MONEY
06/21/2018 05:45 am ET

Boomers Have Millennials To Thank For The Amazing Perk Of Telecommuting

But surprisingly, younger people don't use it as much themselves.
PJB via Getty Images

Ann Brenoff’s “On The Fly” is a column about navigating growing older ― and a few other things.

I would like to take this opportunity to thank millennials for what is without question the greatest workplace benefit I’ve ever had, with the exception of the free snacks and cans of LaCroix that my company is now, sadly, threatening to stop providing.

What is this game-changing benefit that actually costs employers nothing yet boosts morale into the stratosphere and has kept me working far longer than any dinosaur who previously roamed the Earth? It’s the ability to work from home.

Do not underestimate the joy of telecommuting and getting to wear to work the torn T-shirt you just slept in. And for that, I lavish my unfaltering praise and gratitude on millennials. 

Yet while most experts credit the telecommuting option to millennials and their push for greater work-life balance, it’s actually older employees who work from home the most. Go figure.

The State of Telecommuting in the U.S. Employee Workforce,” a report by FlexJobs and Global Workplace Analytics, found that the average telecommuter is older than the average employee. Half have celebrated their 45th birthday or beyond.

And the older we are, the more likely we are to work remotely. Employees who are 65 or older are 1.7 times more likely to telecommute than the average employee. Those 55 to 64 years old are 1.2 times more likely. And those 35 to 54 years old are 1.1 times more likely. (The study analyzed data from the Census Bureau and the Bureau of Labor Statistics and did not include the self-employed.)

So why is it that boomers, ages 54 to 72, are the most likely to embrace something that millennials started? The legendary Janis Joplin sang, “Freedom’s just another word for nothin’ left to lose.” And at age 68, that certainly describes my situation.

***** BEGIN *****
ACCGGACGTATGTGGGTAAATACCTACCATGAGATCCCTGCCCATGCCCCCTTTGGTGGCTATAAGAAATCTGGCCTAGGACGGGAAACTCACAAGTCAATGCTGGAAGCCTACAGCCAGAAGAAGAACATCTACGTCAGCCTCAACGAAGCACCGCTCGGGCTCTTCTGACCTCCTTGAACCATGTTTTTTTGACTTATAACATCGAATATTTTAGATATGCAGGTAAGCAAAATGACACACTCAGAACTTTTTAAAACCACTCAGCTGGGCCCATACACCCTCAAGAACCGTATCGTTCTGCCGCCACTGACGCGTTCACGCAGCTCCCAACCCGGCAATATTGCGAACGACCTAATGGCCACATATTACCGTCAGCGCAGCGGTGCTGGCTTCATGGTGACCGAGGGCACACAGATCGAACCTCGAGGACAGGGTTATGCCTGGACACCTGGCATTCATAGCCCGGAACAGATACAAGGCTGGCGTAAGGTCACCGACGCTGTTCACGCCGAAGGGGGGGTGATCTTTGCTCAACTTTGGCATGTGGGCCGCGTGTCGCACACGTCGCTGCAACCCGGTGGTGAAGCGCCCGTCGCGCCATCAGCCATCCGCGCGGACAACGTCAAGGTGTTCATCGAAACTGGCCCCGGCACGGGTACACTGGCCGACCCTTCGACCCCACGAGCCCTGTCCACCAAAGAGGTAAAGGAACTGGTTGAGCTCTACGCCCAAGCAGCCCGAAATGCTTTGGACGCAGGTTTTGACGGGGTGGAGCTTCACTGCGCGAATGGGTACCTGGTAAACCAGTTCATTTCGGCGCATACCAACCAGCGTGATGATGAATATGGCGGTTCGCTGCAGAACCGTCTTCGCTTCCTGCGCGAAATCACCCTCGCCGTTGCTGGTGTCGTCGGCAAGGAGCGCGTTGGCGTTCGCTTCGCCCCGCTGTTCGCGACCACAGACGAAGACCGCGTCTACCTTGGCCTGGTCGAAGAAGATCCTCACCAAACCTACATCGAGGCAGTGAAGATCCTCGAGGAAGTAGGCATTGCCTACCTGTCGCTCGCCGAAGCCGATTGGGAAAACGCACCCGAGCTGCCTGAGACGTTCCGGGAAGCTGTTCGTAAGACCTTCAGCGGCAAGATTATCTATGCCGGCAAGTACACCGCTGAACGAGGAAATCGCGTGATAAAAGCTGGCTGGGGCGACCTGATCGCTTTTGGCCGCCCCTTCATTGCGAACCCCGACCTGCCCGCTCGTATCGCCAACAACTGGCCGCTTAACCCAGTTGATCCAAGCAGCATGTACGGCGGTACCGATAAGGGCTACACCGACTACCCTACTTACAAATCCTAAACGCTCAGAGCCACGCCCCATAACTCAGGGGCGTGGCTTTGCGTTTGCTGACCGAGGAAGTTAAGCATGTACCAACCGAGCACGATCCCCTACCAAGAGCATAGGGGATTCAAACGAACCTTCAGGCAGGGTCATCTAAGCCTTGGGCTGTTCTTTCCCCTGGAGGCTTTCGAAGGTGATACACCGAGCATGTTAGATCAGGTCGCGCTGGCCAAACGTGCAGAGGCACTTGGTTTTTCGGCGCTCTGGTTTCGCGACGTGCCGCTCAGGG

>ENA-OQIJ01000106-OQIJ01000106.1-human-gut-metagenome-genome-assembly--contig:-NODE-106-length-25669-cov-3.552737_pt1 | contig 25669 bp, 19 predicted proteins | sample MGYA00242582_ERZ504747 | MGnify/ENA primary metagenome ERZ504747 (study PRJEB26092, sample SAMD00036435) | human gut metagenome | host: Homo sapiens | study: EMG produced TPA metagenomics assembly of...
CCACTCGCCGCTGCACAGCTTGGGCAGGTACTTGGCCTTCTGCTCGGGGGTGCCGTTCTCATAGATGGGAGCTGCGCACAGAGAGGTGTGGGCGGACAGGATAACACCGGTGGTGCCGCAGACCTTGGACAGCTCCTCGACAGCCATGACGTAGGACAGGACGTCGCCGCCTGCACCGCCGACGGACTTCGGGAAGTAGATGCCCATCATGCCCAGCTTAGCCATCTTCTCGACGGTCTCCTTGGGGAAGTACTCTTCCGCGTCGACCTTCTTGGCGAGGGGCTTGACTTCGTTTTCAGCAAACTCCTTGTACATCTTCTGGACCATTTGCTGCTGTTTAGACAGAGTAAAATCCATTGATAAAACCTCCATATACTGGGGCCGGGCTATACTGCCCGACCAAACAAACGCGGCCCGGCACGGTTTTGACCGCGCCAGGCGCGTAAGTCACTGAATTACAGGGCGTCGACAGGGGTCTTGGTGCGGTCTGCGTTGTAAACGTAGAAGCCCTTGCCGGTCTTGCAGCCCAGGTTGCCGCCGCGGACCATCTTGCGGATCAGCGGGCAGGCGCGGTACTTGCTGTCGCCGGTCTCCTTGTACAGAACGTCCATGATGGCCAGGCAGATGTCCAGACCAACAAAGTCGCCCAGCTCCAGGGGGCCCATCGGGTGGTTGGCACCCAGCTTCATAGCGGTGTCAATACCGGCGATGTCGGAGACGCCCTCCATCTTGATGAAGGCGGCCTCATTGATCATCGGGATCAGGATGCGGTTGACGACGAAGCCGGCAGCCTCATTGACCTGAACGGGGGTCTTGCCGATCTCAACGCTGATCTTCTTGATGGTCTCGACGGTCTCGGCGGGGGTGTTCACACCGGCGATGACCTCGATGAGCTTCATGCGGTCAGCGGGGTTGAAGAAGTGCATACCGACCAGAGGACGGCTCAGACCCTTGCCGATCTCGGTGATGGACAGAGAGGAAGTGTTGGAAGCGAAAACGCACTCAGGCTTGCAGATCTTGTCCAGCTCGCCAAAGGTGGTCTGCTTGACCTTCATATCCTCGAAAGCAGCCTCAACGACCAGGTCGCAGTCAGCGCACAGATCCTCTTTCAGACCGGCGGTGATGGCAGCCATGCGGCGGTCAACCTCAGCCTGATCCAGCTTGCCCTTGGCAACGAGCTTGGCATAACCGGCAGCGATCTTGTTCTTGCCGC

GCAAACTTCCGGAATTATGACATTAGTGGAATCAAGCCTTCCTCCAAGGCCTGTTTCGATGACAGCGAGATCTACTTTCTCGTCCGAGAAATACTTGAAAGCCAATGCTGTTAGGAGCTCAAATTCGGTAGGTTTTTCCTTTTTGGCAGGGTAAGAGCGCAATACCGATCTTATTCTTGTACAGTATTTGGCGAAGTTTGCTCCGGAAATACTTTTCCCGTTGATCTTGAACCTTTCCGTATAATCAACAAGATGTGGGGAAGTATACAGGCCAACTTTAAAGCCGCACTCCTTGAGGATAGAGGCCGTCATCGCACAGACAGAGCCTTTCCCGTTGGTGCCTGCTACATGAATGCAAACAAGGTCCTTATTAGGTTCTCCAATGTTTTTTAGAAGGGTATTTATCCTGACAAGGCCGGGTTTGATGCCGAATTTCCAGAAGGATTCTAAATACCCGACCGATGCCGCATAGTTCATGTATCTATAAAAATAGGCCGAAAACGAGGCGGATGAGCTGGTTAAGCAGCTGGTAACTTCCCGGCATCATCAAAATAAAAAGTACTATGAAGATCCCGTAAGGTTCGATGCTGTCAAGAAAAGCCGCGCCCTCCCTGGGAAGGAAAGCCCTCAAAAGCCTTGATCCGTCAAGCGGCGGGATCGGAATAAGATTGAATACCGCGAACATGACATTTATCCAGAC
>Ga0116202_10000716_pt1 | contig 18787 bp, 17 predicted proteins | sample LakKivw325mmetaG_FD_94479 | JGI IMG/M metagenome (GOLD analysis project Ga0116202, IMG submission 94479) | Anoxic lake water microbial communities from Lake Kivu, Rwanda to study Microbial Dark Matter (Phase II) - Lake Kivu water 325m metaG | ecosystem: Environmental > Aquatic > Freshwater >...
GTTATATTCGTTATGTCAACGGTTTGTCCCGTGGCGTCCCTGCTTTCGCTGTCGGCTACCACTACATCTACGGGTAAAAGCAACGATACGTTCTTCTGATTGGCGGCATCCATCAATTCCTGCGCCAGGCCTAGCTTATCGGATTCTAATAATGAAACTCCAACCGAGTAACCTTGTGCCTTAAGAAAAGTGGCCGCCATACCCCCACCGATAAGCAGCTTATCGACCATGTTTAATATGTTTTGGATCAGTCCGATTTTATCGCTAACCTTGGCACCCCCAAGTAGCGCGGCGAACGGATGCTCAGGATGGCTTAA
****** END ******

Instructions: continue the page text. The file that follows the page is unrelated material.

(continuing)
Baby boomers generally have far less to prove, may be less focused on career advancement and don’t see any great benefit to putting in more face time than necessary ― especially if it means they have to sit in rush-hour traffic or wear uncomfortable shoes to get there. 

Millennials, on the other hand, have generally not yet reached the highest rungs of their career ladders. They’re eager to make sure that their bosses know and value them and that opportunities don’t pass them by just because they aren’t seen regularly in the office. Perhaps they worry that if they’re out of sight, they will be out of mind come promotion time. It’s a pity, actually. 

The FlexJobs report and other studies suggest that workers of all ages get more done when they work from home. A large Stanford University study found that telecommuters tended to work a full shift plus some and that they took shorter breaks, had fewer sick days and overall took less time off. 

I can see why. Working from home leaves me less stressed and more relaxed. On nice days, I move my laptop outside to my front deck, staring at the kind of view you pay to see on vacation. I can toss a load of laundry in the washer, sign for packages and let the dogs out. I am home for the plumber and don’t freak out when the cable guy says he’ll be there between 8 a.m. and 4 p.m. (as if that’s useful information). And yet in truth, I have no distractions to speak of. 

I don’t get interrupted by anyone stopping by my desk to gossip or inviting me to the office kitchen to partake of cupcakes in honor of someone’s birthday. I am never late for work because of traffic jams and never need to leave early to get home for something because I’m already there. Every day is bring-your-kids-to-work day and mine is a dog-friendly office, but neither the dogs or the kids are very excited by my presence anymore.

In general, I find it much easier to concentrate and write at home. Plus, I save money on gas, create a smaller carbon footprint by keeping off California’s clogged freeways and save a bundle on car insurance by reducing the annual miles I drive. 

Here’s another fun fact about those of us who work from home: We tend to stay put, professionally. Employee turnover decreased by 50 percent among those who telecommute, the Stanford University study found.

To be fair, telecommuting isn’t for everyone. More than half of the original Stanford study group changed their minds about how great it was to work from home full-time after they had done so for a while. They said they just felt too isolated.

I’m thinking maybe they just missed the free LaCroix.

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